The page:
Submitted manuscripts should not have been published previously, nor be under consideration for publication elsewhere (except conference proceedings papers). All manuscripts are thoroughly refereed through a single-blind peer-review process. A guide for authors and other relevant information for submission of manuscripts is available on the Instructions for Authors page. Forests is an international peer-reviewed open access monthly journal published by MDPI.

Please visit the Instructions for Authors page before submitting a manuscript. The Article Processing Charge (APC) for publication in this open access journal is 2000 CHF (Swiss Francs). Submitted papers should be well formatted and use good English. Authors may use MDPI's English editing service prior to publication or during author revisions.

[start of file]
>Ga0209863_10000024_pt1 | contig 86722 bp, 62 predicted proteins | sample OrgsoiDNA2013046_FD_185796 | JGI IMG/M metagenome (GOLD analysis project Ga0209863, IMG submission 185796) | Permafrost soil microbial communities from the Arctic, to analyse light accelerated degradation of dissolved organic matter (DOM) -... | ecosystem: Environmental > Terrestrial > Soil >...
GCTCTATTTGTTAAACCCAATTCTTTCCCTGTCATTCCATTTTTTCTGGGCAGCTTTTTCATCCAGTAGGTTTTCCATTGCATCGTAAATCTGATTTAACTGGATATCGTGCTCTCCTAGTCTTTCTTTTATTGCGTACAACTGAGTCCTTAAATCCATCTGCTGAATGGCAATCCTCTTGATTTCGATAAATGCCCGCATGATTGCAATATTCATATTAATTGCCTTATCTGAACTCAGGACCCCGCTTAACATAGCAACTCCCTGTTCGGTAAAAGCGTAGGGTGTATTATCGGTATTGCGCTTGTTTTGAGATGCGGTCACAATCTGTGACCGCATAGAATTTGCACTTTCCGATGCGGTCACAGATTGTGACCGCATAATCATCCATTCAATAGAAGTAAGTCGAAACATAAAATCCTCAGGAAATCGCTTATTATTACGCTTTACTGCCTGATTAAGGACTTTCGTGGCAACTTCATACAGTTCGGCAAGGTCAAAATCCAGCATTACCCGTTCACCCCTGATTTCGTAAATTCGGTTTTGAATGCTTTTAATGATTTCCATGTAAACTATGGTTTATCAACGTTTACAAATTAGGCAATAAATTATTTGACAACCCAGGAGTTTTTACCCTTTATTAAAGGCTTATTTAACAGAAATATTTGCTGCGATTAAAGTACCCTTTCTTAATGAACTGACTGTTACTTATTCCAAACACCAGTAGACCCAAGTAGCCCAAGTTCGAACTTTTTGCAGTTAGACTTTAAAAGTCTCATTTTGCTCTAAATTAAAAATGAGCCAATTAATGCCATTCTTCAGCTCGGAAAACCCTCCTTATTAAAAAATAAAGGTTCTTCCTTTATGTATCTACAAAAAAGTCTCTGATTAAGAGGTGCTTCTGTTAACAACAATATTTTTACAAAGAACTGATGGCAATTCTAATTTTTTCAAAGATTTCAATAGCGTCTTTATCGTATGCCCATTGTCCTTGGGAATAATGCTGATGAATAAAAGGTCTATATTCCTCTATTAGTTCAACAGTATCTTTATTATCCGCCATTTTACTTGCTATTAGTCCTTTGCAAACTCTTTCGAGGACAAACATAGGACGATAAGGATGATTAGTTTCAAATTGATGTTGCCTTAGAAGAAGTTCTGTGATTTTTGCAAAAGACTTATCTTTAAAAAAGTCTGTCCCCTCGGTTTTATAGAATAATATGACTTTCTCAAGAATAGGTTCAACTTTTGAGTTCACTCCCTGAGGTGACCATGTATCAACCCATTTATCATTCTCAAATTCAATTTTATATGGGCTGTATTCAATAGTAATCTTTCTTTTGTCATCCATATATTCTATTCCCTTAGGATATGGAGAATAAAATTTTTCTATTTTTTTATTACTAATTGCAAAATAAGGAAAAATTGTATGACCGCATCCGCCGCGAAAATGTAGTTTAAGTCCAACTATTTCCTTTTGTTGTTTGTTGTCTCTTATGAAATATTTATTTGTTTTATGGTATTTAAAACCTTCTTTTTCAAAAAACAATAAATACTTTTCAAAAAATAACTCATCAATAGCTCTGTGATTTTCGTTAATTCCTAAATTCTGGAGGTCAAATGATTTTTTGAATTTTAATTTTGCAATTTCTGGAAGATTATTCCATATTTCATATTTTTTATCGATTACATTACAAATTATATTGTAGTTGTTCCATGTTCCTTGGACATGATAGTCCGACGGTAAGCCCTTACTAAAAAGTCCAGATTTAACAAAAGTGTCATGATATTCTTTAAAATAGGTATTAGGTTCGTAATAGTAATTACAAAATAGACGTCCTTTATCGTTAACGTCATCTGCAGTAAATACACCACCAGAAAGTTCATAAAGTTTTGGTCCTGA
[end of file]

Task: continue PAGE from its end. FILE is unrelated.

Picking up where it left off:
• plant–plant interactions
  • plant–pathogen interactions
  • plant–herbivore interactions
  • plant–soil interactions
  • mutualistic interactions
  • species coexistence
  • global change

Published Papers (1 paper)

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Dwarf Mistletoe Infection Interacts with Tree Growth Rate to Produce Opposing Direct and Indirect Effects on Resin Duct Defenses in Lodgepole Pine
Forests 2020, 11(2), 222; https://doi.org/10.3390/f11020222 - 15 Feb 2020
Cited by 3 | Viewed by 1233
Research Highlights: I sought to disentangle the influences of tree age, growth rate, and dwarf mistletoe infection on resin duct defenses in lodgepole pine, Pinus contorta Douglas ex Loudon, revealing the presence of direct positive and indirect negative effects of mistletoe on defenses. [...] Read more.